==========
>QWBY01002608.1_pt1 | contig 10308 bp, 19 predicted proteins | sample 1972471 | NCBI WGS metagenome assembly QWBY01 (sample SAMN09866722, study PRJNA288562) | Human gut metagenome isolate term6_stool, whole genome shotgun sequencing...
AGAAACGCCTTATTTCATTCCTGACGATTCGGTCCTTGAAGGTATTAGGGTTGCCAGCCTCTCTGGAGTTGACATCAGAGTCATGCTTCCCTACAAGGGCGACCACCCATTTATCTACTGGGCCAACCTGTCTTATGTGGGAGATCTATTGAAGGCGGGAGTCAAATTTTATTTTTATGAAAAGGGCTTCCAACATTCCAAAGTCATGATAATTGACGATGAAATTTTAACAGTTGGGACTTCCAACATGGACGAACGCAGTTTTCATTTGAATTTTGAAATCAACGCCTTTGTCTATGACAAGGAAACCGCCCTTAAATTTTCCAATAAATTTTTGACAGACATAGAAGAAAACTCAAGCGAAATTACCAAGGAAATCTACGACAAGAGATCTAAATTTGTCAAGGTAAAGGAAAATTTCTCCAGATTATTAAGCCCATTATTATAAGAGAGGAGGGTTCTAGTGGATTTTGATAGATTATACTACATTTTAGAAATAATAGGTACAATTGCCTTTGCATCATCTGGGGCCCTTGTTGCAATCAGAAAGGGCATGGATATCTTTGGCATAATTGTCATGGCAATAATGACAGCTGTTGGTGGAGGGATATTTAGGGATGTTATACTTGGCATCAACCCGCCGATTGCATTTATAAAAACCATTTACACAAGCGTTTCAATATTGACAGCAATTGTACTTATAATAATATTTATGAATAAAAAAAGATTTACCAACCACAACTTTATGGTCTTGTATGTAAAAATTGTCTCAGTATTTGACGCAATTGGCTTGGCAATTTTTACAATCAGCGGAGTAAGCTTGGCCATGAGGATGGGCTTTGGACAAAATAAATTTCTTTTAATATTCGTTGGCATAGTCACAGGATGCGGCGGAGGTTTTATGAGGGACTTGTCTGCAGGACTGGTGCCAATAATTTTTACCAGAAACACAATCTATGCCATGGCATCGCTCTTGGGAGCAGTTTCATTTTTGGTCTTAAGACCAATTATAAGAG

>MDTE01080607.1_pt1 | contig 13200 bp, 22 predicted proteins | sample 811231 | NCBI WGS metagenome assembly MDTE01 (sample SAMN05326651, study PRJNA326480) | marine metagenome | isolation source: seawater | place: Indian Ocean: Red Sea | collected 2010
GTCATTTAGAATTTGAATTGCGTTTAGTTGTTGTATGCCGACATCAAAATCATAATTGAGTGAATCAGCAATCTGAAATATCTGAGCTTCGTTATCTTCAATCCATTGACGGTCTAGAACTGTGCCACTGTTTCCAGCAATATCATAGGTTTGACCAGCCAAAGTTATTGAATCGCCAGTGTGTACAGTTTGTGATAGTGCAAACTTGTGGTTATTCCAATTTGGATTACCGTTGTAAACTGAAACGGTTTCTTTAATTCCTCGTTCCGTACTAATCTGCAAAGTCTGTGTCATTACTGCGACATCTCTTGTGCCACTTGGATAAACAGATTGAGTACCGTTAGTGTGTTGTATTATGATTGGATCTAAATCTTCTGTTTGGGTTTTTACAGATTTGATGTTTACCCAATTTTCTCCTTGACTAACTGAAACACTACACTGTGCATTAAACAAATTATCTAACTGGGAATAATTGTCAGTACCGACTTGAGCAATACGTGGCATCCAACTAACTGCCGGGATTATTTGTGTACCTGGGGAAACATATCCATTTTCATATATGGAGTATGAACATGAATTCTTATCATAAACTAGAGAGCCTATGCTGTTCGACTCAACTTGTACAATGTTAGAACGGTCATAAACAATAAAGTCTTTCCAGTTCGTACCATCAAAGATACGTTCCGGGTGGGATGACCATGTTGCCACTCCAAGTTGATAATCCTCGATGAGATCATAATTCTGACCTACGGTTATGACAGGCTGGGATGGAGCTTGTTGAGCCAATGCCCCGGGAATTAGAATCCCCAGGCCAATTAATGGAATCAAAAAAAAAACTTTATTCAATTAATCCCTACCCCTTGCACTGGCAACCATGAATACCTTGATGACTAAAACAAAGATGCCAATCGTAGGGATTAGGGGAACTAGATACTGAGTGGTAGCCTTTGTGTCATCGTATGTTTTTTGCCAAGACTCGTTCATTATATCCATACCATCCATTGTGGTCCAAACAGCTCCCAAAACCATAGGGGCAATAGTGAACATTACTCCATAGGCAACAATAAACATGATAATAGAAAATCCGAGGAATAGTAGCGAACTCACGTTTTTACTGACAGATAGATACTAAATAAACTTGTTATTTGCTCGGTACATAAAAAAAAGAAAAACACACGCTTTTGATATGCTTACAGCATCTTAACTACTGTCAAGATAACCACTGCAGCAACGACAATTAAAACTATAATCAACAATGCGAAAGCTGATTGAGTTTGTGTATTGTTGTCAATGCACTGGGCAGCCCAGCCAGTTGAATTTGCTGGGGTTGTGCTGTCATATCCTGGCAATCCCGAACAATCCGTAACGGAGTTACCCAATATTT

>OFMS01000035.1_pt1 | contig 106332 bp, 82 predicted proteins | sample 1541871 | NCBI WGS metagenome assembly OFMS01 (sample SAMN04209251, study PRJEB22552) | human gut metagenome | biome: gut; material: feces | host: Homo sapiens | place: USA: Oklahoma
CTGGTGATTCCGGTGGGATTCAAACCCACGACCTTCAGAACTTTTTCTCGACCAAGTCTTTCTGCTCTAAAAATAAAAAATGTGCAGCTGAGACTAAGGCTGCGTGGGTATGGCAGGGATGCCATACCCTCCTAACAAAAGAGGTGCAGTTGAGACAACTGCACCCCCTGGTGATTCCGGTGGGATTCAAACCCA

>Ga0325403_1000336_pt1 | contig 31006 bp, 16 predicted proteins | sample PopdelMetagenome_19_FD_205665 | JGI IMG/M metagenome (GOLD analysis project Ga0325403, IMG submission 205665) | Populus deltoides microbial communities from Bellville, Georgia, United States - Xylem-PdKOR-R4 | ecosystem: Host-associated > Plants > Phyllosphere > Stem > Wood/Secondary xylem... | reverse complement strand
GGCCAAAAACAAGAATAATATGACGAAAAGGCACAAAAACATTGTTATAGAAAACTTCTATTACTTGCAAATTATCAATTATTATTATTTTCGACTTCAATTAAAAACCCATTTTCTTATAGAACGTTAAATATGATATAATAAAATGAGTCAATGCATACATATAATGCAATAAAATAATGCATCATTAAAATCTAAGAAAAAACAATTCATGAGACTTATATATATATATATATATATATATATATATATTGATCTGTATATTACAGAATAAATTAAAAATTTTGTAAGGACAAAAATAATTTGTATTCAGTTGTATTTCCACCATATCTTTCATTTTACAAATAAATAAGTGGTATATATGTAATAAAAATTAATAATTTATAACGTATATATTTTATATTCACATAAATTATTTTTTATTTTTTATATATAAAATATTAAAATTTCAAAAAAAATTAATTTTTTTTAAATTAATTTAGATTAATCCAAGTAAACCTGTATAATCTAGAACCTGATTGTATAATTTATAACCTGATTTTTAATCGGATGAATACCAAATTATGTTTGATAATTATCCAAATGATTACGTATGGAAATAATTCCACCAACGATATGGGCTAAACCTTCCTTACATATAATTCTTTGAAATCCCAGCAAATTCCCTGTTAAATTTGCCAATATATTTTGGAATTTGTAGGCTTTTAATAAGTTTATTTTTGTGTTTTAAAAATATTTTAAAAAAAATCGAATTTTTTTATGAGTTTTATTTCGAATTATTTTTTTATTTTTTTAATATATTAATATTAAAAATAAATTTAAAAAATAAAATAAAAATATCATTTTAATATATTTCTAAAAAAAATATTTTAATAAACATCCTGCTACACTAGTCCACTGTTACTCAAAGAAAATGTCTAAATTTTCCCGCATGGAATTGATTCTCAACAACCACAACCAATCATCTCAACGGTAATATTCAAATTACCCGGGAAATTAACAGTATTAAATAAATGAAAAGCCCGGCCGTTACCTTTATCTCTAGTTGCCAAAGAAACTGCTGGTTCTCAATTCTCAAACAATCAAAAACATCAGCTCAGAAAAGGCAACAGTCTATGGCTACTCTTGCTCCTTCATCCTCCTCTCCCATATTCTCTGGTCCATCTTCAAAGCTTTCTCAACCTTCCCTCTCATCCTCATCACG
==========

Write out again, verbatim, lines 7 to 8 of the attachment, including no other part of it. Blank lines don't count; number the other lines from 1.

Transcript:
>Ga0325403_1000336_pt1 | contig 31006 bp, 16 predicted proteins | sample PopdelMetagenome_19_FD_205665 | JGI IMG/M metagenome (GOLD analysis project Ga0325403, IMG submission 205665) | Populus deltoides microbial communities from Bellville, Georgia, United States - Xylem-PdKOR-R4 | ecosystem: Host-associated > Plants > Phyllosphere > Stem > Wood/Secondary xylem... | reverse complement strand
GGCCAAAAACAAGAATAATATGACGAAAAGGCACAAAAACATTGTTATAGAAAACTTCTATTACTTGCAAATTATCAATTATTATTATTTTCGACTTCAATTAAAAACCCATTTTCTTATAGAACGTTAAATATGATATAATAAAATGAGTCAATGCATACATATAATGCAATAAAATAATGCATCATTAAAATCTAAGAAAAAACAATTCATGAGACTTATATATATATATATATATATATATATATATATTGATCTGTATATTACAGAATAAATTAAAAATTTTGTAAGGACAAAAATAATTTGTATTCAGTTGTATTTCCACCATATCTTTCATTTTACAAATAAATAAGTGGTATATATGTAATAAAAATTAATAATTTATAACGTATATATTTTATATTCACATAAATTATTTTTTATTTTTTATATATAAAATATTAAAATTTCAAAAAAAATTAATTTTTTTTAAATTAATTTAGATTAATCCAAGTAAACCTGTATAATCTAGAACCTGATTGTATAATTTATAACCTGATTTTTAATCGGATGAATACCAAATTATGTTTGATAATTATCCAAATGATTACGTATGGAAATAATTCCACCAACGATATGGGCTAAACCTTCCTTACATATAATTCTTTGAAATCCCAGCAAATTCCCTGTTAAATTTGCCAATATATTTTGGAATTTGTAGGCTTTTAATAAGTTTATTTTTGTGTTTTAAAAATATTTTAAAAAAAATCGAATTTTTTTATGAGTTTTATTTCGAATTATTTTTTTATTTTTTTAATATATTAATATTAAAAATAAATTTAAAAAATAAAATAAAAATATCATTTTAATATATTTCTAAAAAAAATATTTTAATAAACATCCTGCTACACTAGTCCACTGTTACTCAAAGAAAATGTCTAAATTTTCCCGCATGGAATTGATTCTCAACAACCACAACCAATCATCTCAACGGTAATATTCAAATTACCCGGGAAATTAACAGTATTAAATAAATGAAAAGCCCGGCCGTTACCTTTATCTCTAGTTGCCAAAGAAACTGCTGGTTCTCAATTCTCAAACAATCAAAAACATCAGCTCAGAAAAGGCAACAGTCTATGGCTACTCTTGCTCCTTCATCCTCCTCTCCCATATTCTCTGGTCCATCTTCAAAGCTTTCTCAACCTTCCCTCTCATCCTCATCACG